Military Hunt buttons. Part Two: Early examples.


Posted on Saturday, March 6, 2021
In: Hunt Button Collecting
Written by: Firebrand

In this second part looking at Military and Regimental hunt buttons, I’ll take a look at some of the early examples.  Straight out of the gate, I’ll apologise for the quality of some of the images.  These buttons can be rare, and I have used images from the Firmin pattern books.

Although it is more than possible that military units ran hounds in Georgian times, the first recorded military hunt buttons began appearing during the reign of William IV, and became popular in Queen Victoria’s long period on the throne.

In these early years, the hunt buttons were very similar indeed to Court and Royal Household buttons, making it difficult for collectors to know what’s what.  They were usually high-gilt brass, or solid silver, and thankfully some carried evidence of their hunting connection, such as this beautiful 5th Dragoon Guards example:

and this wonderful 7th Light Dragoons, bearing a fox’s brush crossed with a sabre.

Some of the earliest known packs were owned by Regimental clubs, such as The Third Guards Club (which became The Scots Guards)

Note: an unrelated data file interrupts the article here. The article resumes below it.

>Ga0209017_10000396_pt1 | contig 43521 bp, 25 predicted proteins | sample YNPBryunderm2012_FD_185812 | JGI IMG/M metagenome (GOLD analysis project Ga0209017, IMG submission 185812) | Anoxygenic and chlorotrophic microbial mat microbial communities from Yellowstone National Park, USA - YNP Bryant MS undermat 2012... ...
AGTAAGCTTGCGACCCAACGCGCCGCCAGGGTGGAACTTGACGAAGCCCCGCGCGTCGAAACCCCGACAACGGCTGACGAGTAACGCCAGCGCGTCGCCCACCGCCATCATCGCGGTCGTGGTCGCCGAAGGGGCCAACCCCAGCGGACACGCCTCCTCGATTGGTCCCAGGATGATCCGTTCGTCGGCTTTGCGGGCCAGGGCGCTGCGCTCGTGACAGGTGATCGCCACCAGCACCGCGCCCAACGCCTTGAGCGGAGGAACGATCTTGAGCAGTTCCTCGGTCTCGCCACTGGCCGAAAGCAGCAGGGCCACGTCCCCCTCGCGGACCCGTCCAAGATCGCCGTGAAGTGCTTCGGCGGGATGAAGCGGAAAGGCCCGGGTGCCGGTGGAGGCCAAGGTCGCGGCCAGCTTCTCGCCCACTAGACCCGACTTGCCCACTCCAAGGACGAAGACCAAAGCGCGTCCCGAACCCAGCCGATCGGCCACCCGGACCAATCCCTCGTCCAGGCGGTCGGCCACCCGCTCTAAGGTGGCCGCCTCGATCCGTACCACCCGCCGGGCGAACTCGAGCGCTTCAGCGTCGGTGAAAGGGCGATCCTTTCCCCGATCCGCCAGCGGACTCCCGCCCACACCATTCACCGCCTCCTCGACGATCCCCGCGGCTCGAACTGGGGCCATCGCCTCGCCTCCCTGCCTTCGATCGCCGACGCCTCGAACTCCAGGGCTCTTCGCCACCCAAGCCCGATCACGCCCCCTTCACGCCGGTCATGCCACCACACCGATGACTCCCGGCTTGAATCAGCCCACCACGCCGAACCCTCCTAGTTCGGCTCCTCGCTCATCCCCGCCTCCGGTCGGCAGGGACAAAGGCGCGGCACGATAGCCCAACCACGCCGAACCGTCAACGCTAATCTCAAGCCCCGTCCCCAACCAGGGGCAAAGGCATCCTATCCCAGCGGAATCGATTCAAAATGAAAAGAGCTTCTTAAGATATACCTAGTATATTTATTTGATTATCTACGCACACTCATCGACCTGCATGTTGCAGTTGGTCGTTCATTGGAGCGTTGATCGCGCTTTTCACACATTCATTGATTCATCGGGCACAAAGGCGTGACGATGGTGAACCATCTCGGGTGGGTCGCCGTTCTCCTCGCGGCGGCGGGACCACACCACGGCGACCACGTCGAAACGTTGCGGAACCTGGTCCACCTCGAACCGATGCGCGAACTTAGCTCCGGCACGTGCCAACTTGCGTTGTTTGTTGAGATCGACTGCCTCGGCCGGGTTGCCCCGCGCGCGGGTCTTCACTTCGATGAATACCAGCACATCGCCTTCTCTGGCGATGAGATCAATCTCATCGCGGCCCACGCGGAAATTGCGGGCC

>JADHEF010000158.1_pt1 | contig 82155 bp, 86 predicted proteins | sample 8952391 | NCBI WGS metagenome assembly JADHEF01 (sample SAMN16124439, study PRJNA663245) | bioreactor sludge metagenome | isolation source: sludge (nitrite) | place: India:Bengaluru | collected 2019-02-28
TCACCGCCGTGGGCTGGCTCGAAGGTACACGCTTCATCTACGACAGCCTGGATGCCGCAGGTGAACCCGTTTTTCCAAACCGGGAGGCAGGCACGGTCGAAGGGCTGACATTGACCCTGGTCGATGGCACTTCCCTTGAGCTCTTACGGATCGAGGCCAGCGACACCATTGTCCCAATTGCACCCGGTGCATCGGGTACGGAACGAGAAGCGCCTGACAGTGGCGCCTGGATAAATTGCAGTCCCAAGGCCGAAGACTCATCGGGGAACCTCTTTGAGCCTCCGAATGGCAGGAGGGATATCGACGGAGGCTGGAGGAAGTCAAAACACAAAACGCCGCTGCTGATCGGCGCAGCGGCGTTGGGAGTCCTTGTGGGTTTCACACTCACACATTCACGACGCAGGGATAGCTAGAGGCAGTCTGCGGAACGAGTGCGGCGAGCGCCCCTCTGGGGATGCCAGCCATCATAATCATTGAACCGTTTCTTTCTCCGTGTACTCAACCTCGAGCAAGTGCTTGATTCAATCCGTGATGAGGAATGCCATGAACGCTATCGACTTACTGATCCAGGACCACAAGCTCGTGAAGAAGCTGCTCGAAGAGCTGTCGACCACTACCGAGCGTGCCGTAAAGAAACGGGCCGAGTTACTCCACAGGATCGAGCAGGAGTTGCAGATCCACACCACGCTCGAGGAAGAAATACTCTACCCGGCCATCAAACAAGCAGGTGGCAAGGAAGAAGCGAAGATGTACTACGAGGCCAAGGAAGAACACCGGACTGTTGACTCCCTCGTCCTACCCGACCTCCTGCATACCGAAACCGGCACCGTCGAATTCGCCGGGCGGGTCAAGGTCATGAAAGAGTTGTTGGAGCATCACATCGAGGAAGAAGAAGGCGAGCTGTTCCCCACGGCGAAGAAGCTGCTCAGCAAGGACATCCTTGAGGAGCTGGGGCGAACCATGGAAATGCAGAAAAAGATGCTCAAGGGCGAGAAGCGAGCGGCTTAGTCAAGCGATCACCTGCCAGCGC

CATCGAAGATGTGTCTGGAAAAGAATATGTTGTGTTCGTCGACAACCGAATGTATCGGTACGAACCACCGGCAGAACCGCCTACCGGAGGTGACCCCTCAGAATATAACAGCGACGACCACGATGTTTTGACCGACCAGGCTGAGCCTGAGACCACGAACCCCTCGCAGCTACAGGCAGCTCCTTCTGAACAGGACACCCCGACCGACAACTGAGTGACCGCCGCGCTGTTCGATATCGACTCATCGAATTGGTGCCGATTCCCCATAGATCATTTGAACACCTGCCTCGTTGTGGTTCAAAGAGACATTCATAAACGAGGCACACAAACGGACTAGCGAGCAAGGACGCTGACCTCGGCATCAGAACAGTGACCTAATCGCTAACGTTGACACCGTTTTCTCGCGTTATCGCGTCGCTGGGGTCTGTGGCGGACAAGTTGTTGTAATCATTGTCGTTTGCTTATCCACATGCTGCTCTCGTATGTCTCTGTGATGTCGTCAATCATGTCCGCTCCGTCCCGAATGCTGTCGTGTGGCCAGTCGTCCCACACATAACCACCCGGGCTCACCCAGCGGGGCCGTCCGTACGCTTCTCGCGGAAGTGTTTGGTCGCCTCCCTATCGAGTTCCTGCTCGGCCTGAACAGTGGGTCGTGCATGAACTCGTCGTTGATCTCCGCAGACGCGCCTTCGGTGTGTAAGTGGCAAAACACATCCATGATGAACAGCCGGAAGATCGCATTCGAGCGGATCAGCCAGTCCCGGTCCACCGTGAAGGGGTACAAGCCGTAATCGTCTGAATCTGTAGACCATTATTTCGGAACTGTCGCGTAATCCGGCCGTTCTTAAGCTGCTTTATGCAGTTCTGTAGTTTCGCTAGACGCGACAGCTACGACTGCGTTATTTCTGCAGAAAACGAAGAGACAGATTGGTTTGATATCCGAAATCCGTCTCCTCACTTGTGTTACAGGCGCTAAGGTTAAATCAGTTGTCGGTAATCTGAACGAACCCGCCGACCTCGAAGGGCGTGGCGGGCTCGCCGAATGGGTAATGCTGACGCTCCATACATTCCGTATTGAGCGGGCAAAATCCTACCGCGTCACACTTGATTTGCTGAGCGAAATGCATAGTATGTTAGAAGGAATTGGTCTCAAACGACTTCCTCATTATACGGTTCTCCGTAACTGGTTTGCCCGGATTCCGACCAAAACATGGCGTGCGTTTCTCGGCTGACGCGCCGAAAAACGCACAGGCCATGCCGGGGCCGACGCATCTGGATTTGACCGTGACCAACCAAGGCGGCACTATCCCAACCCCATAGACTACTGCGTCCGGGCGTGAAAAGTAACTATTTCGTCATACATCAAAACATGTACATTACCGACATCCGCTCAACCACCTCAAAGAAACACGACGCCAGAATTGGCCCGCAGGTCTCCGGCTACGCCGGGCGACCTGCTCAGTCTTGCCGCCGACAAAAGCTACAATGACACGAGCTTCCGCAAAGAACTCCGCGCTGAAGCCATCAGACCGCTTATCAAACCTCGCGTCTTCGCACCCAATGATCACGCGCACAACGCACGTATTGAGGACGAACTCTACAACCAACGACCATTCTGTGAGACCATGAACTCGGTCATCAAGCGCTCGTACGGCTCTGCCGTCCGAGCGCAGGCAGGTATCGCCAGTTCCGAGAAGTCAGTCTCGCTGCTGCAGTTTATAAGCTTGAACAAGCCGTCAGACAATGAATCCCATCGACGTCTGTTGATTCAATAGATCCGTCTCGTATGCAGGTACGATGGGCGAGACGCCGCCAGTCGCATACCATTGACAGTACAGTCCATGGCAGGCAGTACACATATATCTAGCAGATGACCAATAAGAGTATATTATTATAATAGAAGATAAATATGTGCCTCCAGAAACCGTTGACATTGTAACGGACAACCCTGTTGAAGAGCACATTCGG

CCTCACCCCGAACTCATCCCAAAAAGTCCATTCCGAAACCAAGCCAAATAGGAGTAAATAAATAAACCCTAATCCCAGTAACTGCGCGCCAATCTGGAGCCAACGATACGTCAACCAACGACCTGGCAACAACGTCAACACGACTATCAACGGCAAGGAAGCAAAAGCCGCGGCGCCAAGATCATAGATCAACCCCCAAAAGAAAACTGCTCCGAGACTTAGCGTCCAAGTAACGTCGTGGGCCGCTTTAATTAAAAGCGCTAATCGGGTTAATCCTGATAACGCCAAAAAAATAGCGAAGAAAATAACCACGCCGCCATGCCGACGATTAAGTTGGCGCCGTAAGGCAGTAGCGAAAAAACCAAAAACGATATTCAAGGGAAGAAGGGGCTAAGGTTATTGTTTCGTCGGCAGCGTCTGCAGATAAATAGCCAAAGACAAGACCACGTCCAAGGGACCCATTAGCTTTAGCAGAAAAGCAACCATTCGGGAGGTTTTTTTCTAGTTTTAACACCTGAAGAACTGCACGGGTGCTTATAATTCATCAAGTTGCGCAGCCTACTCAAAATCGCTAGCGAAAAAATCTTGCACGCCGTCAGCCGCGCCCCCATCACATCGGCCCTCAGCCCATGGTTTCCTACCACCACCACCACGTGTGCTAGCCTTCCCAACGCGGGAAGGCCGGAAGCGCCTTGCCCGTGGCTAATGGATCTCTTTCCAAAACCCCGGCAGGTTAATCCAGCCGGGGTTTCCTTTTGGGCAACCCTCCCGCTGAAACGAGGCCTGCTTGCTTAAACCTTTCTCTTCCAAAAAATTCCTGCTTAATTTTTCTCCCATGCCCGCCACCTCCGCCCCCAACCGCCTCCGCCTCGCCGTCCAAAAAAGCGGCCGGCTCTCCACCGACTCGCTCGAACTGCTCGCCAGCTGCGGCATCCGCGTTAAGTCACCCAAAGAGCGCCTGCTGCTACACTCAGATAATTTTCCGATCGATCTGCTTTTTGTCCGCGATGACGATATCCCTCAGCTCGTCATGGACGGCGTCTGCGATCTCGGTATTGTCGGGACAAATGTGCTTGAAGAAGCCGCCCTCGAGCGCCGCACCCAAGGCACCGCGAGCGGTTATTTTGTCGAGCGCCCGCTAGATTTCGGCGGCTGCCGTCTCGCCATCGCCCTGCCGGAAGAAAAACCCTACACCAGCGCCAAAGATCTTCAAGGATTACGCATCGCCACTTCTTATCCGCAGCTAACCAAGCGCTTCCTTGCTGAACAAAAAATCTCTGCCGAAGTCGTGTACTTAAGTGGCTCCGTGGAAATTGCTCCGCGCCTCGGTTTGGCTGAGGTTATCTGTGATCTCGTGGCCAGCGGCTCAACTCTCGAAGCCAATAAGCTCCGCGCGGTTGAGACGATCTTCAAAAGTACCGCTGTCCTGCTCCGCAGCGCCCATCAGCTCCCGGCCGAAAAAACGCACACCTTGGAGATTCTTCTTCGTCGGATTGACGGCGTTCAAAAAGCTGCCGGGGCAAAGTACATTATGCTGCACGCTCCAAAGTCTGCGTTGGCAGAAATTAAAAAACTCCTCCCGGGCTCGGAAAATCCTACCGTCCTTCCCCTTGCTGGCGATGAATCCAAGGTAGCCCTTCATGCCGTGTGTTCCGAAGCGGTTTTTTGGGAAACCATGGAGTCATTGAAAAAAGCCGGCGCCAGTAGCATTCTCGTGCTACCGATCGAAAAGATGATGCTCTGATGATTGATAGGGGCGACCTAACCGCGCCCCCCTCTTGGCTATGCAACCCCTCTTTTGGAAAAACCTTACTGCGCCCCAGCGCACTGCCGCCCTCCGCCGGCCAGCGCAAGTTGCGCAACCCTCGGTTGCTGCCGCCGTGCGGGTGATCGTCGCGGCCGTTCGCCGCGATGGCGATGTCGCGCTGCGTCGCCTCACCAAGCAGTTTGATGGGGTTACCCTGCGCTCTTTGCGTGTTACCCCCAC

The Nulli Secundus Club of the Coldstream Guards.

Here are a few more solid silver examples:

11th (Prince Albert’s Own) Hussars

16th Lancers

7th Hussars

Looking now at early high-gilt buttons.

Here’s another version of 11th Hussars.

Connaught Rangers field button

Connaught Rangers dress.

10th Hussars

Royal Scots Greys dress button

The original Royal Artillery Hunt

The Gordon Horse

Lancers’ Hunt

16th Light Dragoons – The Queen’s Lancers

Royal Welsh Fusiliers.  NB Later this button was changed so the hunt button lettering is in a curve.

15th Regt of Foot – the East Yorkshire Regiment.

13th Lt Dragoons.

There will be many more examples of early military hunt buttons out there I’m sure.  This is but a selection.

Just to finish off this section, and leaving the UK behind, here’s a card of US military hunts.  I’m on the look-out for any of these buttons, especially the missing Fort Oglethorpe.

I hope you have enjoyed this second look at military hunt buttons.

‘Firebrand’

 

 

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